Basel III puts the whole relationship between banks and its corporate clients now under scrutiny: cash flows, cash forecasts, the amount of business ‘owned’ with the company are all being reviewed to determine the overall ‘value’ of each relationship.

The game is evolving and both banks and corporations are recognizing this. Historically corporate treasurers valued banks for the liquidity they can provide. Soon, banks will value corporate treasuries for the kind of liquidity they can provide. Treasuries have historically looked to banks for stability, places they can move money into or out of at a moment’s notice. Soon, banks will look at corporations according to how much they add to or take away from the bank’s stability.

Preparing for the New Game

Though Basel III will not be fully implemented until 2019, key regulations have taken effect and they are already having a profound impact on how banks manage their balance sheets. It is important for corporates to understand how the banks will treat deposits under the new rules. Individual banks will change the demand from short term to long term funding. Also, the impact on the financial system will reduce risk, reduce lending capacity and reduce investors’ appetite for bank debt and equity.

Until now, banks have carefully constructed their products and services around coinciding sweet spots for their customers. Basel III will essentially alter a bank’s sweet spot. Banks will need to continue to look for ways to earn the highest return on capital, but the roads to get there will be different, and will probably vary from bank to bank. The entire game is undergoing a transformation and the changes will be so profound that some companies may have to look outside of banks for services, funding or cash investing.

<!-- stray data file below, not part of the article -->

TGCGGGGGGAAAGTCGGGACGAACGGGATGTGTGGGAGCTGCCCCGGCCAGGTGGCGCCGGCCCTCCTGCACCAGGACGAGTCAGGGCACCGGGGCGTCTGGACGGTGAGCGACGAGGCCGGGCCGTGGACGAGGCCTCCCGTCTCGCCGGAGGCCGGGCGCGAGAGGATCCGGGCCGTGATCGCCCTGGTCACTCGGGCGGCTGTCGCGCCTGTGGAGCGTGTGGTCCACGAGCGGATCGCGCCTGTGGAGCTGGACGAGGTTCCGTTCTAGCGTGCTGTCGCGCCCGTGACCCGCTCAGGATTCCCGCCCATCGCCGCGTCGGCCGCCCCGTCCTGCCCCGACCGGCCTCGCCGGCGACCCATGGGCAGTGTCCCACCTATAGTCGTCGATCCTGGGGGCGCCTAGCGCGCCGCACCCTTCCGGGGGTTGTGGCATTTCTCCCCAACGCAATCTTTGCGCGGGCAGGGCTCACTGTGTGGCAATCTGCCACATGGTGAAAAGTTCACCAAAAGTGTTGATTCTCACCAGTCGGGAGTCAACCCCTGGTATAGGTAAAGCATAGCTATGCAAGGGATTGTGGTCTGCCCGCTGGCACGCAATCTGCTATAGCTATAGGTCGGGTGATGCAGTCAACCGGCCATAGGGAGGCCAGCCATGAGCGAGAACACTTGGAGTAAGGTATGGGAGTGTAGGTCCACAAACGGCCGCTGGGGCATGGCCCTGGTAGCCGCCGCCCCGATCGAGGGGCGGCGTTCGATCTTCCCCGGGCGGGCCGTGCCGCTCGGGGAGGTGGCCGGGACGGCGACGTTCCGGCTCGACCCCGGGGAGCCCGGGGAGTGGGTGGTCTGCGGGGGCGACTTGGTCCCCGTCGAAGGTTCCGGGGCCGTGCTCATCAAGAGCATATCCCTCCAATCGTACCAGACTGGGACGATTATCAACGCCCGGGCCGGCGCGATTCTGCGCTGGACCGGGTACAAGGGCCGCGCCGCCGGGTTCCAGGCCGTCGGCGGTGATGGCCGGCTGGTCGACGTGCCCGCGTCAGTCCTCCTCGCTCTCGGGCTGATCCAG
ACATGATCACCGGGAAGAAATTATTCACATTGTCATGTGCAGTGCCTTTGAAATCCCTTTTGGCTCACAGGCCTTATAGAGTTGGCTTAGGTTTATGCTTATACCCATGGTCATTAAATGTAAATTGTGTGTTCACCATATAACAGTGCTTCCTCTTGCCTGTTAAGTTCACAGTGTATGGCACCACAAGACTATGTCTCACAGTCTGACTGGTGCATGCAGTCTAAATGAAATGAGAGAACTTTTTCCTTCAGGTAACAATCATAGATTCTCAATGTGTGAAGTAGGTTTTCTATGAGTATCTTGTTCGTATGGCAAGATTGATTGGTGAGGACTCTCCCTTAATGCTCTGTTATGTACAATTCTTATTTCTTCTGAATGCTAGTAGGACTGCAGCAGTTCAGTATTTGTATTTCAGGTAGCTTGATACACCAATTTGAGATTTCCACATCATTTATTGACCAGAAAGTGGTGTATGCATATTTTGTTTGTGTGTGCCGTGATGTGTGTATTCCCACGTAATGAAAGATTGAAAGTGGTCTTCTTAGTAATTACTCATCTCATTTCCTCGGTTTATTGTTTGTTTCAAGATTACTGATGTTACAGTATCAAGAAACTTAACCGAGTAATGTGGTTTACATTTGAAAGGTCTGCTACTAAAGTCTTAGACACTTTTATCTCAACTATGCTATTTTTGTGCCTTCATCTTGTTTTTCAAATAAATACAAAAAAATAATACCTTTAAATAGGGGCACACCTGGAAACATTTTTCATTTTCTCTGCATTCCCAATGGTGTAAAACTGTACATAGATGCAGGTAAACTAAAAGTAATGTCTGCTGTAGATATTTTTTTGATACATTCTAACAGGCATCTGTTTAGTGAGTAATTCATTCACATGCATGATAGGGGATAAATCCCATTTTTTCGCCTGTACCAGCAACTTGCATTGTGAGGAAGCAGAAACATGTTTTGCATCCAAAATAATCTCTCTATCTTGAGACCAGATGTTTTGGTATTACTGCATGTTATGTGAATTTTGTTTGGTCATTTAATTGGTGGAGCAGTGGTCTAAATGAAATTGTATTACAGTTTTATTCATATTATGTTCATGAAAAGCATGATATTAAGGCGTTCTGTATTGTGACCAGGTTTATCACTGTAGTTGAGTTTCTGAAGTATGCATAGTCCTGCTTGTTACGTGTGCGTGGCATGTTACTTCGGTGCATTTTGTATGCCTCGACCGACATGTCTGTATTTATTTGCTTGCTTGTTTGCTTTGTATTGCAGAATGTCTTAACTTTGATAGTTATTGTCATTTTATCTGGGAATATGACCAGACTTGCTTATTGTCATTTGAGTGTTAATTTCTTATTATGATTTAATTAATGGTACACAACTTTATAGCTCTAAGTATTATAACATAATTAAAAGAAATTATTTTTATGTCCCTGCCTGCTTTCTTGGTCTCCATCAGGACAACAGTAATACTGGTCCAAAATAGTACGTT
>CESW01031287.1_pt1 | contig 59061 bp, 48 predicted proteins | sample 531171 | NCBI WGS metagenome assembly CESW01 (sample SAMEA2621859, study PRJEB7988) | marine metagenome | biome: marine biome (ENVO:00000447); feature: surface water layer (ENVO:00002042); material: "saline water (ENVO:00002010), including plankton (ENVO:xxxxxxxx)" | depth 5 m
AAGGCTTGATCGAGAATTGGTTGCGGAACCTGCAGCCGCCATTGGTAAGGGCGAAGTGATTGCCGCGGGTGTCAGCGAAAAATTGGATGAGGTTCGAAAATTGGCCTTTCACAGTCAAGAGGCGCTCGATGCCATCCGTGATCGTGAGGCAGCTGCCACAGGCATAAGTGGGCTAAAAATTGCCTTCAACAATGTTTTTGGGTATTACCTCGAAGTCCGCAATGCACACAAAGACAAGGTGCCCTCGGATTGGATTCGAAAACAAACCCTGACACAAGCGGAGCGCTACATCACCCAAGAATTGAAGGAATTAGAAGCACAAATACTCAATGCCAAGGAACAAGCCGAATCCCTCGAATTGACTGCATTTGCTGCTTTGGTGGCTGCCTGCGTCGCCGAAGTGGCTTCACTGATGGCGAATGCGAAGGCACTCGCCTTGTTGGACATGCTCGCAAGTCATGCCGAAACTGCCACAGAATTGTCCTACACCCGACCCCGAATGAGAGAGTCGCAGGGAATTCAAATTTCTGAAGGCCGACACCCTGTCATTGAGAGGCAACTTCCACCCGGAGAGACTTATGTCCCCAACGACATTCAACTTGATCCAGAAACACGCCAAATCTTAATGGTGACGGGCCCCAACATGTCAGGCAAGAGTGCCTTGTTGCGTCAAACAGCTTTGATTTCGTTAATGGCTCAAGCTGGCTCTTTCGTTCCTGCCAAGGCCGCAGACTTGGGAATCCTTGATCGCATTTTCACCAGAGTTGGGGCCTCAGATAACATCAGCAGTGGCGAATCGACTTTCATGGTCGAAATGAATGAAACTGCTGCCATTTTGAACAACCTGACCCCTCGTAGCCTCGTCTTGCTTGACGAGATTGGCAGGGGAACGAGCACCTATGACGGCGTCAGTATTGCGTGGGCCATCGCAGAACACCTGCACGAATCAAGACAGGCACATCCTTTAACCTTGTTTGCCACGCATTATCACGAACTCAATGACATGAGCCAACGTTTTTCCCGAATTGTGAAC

The Dynamics of the New Players with the Old Ones

In the new regulatory environment created by Basel III, corporations can expect to experience greater rate variations on deposit products based on banks' different liquidity requirements and ratings. Return on overnight investments is likely to fall while longer-dated deposit products should provide an opportunity to increase returns. In order to take full advantage of such opportunities, corporations will need to actively manage their short-to-medium term investments. Additionally, they will need to work to both minimize counterparty risk and increase the accuracy of their cash forecasting